Falcons form player committee to address social issues, making progress in community

FLOWERY BRANCH, Ga. – Atlanta Falcons players have formed a committee to address social injustice and promote change in the community.

The 15-member committee -- which includes players such as Julio Jones, Devonta Freeman, Mohamed Sanu, Ricardo Allen, Adrian Clayborn, Justin Hardy and Andre Roberts -- held its first meeting Monday. The entire list of committee members was not immediately available.

"We talked about, first of all, what we’re going to do, how we’re going to attack, what is our goal, really,’’ Allen said. "Our first goal is to show that we’re not attacking the flag. We want to be really clear that we have over-the-top respect for veterans.

"But we are attacking social injustice. That is our only concern: social injustice."

The committee met for an hour after Monday’s practice. Allen, one of the team's leaders, said the discussion was not focused on President Donald Trump -- although Trump’s comment that owners should "Get that son of a b---- off the field right now ... he’s fired," in reaction to players demonstrating during the national anthem, served as a rallying point around the league. In fact, Falcons defensive linemen Grady Jarrett and Dontari Poe took a knee before the Detroit game in reaction to Trump’s harsh comments.

"He is a big problem because he is the one that brought it to light more," Allen said of Trump. "Social injustice has been around for so long. And all Trump did was speed it up to show everybody that it’s really worldwide. It’s just that nobody with such political power has ever come out and said that. It was different. All he did was bring to light that there actually is racism in this world and that we are looked at as a piece of property. That’s all said with them 'son of a b----.’ It’s like saying, 'Shut up. You don’t really have no spot to talk. Just play football.'"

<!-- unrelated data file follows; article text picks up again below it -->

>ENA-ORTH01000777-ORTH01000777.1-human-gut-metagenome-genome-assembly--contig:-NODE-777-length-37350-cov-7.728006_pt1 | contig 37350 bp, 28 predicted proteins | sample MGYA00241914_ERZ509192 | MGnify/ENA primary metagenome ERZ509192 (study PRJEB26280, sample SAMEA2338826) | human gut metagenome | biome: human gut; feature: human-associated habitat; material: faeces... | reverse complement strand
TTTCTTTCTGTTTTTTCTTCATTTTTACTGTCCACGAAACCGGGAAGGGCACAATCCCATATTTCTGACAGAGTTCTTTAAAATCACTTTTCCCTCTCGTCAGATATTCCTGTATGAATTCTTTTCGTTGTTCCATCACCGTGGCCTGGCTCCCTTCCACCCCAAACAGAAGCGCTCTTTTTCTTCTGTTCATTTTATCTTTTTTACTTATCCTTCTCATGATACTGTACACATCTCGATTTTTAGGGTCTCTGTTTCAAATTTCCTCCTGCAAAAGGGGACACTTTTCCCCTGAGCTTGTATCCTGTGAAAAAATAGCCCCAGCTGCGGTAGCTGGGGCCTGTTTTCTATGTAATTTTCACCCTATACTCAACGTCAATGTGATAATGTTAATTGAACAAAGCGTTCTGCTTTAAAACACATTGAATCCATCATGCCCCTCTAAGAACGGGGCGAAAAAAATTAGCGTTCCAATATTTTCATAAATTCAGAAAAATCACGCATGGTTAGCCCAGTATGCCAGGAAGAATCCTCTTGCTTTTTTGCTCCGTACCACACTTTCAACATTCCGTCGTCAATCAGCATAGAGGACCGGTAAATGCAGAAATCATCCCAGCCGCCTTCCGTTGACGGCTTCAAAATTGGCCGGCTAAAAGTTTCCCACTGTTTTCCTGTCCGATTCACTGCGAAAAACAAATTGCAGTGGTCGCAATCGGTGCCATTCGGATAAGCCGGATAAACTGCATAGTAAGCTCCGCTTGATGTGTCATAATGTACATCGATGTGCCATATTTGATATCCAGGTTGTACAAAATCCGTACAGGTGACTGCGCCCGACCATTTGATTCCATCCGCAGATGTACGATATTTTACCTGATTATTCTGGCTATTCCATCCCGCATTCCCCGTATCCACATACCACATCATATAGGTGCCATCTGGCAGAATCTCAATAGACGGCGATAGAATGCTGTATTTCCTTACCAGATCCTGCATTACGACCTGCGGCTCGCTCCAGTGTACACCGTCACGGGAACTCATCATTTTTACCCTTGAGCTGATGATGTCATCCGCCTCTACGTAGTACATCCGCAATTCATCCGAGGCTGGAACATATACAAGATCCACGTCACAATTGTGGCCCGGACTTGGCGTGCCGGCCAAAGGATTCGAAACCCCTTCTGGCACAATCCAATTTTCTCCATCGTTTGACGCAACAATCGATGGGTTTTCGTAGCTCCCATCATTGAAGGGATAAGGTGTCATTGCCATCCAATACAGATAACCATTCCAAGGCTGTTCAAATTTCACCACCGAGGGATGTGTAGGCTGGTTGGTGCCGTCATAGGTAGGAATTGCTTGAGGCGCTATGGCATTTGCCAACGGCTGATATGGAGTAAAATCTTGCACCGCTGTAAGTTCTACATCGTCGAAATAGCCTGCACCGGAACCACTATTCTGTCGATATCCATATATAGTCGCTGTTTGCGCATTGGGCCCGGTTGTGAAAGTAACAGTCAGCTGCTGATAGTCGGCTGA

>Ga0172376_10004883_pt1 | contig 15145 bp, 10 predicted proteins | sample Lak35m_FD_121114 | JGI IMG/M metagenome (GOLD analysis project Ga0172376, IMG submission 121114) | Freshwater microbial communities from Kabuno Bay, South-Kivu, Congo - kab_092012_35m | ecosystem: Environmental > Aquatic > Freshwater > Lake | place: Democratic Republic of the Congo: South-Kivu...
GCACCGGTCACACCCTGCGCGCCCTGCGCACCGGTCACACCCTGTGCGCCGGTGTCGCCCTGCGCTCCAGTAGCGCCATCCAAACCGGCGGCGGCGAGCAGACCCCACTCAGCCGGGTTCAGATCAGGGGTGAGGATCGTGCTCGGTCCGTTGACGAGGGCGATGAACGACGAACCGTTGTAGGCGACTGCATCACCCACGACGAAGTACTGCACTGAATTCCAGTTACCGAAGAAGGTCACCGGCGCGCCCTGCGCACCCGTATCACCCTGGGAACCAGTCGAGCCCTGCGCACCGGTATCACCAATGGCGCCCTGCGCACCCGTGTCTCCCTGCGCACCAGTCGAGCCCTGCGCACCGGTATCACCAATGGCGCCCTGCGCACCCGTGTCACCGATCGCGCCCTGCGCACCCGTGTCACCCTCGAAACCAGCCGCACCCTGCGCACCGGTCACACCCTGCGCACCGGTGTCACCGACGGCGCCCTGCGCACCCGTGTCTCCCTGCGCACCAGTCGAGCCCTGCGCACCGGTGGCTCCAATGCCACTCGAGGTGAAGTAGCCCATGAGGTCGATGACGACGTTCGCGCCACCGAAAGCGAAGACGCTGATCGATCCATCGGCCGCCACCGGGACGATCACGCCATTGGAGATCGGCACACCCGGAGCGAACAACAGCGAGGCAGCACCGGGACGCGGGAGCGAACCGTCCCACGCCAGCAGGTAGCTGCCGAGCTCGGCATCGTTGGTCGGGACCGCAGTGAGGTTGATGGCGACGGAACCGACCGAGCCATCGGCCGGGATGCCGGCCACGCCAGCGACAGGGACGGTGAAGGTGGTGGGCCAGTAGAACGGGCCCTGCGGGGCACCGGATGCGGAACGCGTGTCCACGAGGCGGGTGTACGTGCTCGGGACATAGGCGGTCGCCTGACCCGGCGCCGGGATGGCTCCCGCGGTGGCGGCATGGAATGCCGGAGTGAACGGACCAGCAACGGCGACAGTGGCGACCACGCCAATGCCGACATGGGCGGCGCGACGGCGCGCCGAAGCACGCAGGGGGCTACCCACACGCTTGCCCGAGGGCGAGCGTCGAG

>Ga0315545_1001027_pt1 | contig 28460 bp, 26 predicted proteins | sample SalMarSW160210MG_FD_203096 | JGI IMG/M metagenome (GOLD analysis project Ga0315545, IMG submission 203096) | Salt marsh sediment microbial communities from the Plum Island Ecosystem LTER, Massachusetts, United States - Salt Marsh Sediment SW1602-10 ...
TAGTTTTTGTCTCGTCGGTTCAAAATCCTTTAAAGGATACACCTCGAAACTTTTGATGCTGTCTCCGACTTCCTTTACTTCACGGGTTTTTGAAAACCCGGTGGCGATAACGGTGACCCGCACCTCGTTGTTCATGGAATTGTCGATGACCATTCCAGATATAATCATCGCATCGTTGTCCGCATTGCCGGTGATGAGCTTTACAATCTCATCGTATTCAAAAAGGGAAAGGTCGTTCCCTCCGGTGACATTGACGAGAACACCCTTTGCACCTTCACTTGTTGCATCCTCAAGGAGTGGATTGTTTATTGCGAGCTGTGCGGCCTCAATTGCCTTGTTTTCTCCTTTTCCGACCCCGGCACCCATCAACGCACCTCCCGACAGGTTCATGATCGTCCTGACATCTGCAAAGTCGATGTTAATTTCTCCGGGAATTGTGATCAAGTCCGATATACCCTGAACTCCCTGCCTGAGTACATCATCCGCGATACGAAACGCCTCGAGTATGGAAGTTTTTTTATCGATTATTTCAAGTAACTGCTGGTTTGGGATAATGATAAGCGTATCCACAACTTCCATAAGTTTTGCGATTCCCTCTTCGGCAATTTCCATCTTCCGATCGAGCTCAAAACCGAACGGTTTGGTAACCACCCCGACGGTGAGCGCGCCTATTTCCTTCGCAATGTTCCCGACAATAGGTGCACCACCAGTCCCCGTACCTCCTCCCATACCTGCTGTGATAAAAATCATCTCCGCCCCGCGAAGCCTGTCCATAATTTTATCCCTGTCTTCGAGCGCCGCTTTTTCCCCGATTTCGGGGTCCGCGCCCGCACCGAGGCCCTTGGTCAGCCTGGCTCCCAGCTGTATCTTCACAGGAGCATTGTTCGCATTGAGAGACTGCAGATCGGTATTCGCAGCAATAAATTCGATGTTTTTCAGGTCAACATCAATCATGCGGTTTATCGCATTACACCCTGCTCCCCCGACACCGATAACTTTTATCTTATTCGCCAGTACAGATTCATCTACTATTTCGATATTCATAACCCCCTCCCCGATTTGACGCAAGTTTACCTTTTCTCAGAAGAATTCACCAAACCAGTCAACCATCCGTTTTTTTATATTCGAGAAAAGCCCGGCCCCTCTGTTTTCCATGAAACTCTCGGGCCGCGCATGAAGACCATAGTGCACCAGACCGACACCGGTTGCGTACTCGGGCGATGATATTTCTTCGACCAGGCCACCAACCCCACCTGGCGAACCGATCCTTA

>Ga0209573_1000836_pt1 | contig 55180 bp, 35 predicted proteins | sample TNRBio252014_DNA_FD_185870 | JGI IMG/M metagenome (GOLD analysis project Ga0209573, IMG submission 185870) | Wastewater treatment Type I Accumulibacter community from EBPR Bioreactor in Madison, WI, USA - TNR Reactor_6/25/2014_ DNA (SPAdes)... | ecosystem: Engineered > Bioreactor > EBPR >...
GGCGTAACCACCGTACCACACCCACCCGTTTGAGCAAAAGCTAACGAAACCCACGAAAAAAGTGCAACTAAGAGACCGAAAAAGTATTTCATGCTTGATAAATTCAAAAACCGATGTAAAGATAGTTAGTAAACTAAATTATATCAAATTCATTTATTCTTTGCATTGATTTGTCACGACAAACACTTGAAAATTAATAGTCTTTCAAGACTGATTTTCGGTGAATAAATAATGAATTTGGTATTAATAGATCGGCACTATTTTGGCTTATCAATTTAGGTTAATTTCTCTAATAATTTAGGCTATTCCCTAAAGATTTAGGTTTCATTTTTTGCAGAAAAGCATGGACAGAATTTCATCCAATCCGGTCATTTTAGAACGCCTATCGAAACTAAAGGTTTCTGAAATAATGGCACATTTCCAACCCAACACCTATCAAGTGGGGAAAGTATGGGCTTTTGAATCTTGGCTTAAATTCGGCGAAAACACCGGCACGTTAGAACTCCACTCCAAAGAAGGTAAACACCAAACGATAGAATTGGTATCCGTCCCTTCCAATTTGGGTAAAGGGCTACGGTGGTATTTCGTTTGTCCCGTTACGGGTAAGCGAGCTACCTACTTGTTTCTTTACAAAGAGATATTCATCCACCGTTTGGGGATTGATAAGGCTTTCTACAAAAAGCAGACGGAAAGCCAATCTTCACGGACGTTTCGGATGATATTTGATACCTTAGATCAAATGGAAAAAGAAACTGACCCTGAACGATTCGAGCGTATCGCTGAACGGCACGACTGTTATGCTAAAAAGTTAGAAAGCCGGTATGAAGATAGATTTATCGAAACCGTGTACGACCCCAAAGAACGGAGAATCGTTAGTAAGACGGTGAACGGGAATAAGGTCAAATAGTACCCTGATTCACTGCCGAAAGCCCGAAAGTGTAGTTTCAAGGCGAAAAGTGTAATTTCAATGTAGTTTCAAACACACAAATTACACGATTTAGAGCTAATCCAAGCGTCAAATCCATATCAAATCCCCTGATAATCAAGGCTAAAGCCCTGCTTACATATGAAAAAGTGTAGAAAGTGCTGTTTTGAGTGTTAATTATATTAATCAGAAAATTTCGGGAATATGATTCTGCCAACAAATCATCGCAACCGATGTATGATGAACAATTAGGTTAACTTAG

Trump said his issue is not about race. Most players who have demonstrated are black. Former San Francisco 49ers quarterback Colin Kaepernick was the first to sit, and then kneel, during the anthem to protest racial injustice.

Clayborn said the Falcons' committee hopes to foster more conversation about combatting social injustice and move beyond "fueling the fire of Donald Trump."

"We talked about strategies just to get into the community, to bring people together, to decrease police brutality, and to create social justice," Clayborn said. "We’ve got some things in the works, and I’m excited about that. And that’s what should be talked about more often."

Said Freeman, "We’re trying to figure out a way to make a difference in the community – all communities – and just be an impact on all society and the youth. We understand that people come from different backgrounds. What we’re trying to do is just make sure the word gets out, and try to use this platform we’ve got to become better role models."

The player committee formed after the Falcons, including team owner Arthur Blank, held a meeting during their bye week this month with a member of the Ross Initiative in Sports For Equality (RISE) to discuss social issues.

Although the committee’s goal, as reiterated by Allen, Clayborn and Freeman, is to attack social injustice, the anthem and President Trump continue to be a significant part of the discussion, with Trump remaining vocal on the issue and the NFL addressing the anthem protest regularly. Vice President Mike Pence left Sunday’s 49ers-Colts game in Indianapolis after players demonstrated during the national anthem. And now there is the talk of NFL owners voting to make it mandatory for players to stand during the national anthem, although the NFL dismissed such talk late Wednesday afternoon through a joint statement with the NFLPA.

Tampa Bay Buccaneers defensive lineman Gerald McCoy told ESPN’s Adam Schefter there might be an "uproar" if NFL owners vote to force players to stand during the anthem.

"It could be, most certainly," Clayborn said. "We’re all strong-willed men, alpha males. And if you try to take away our constitutional rights, there would be an uproar. I think it would be stupid if they try. It’s just going to cause more friction. It’s going to cause players to turn against their owners, and owners against their players, just because some of them want to appease their friend Donald Trump.

"I’m ready to talk about what we’re doing in the community and what we’re doing to try and bring communities together. And that’s where it should be. It shouldn’t be about trying to divide the country."

Allen said his goal is for the committee to have weekly discussions about the issues at hand.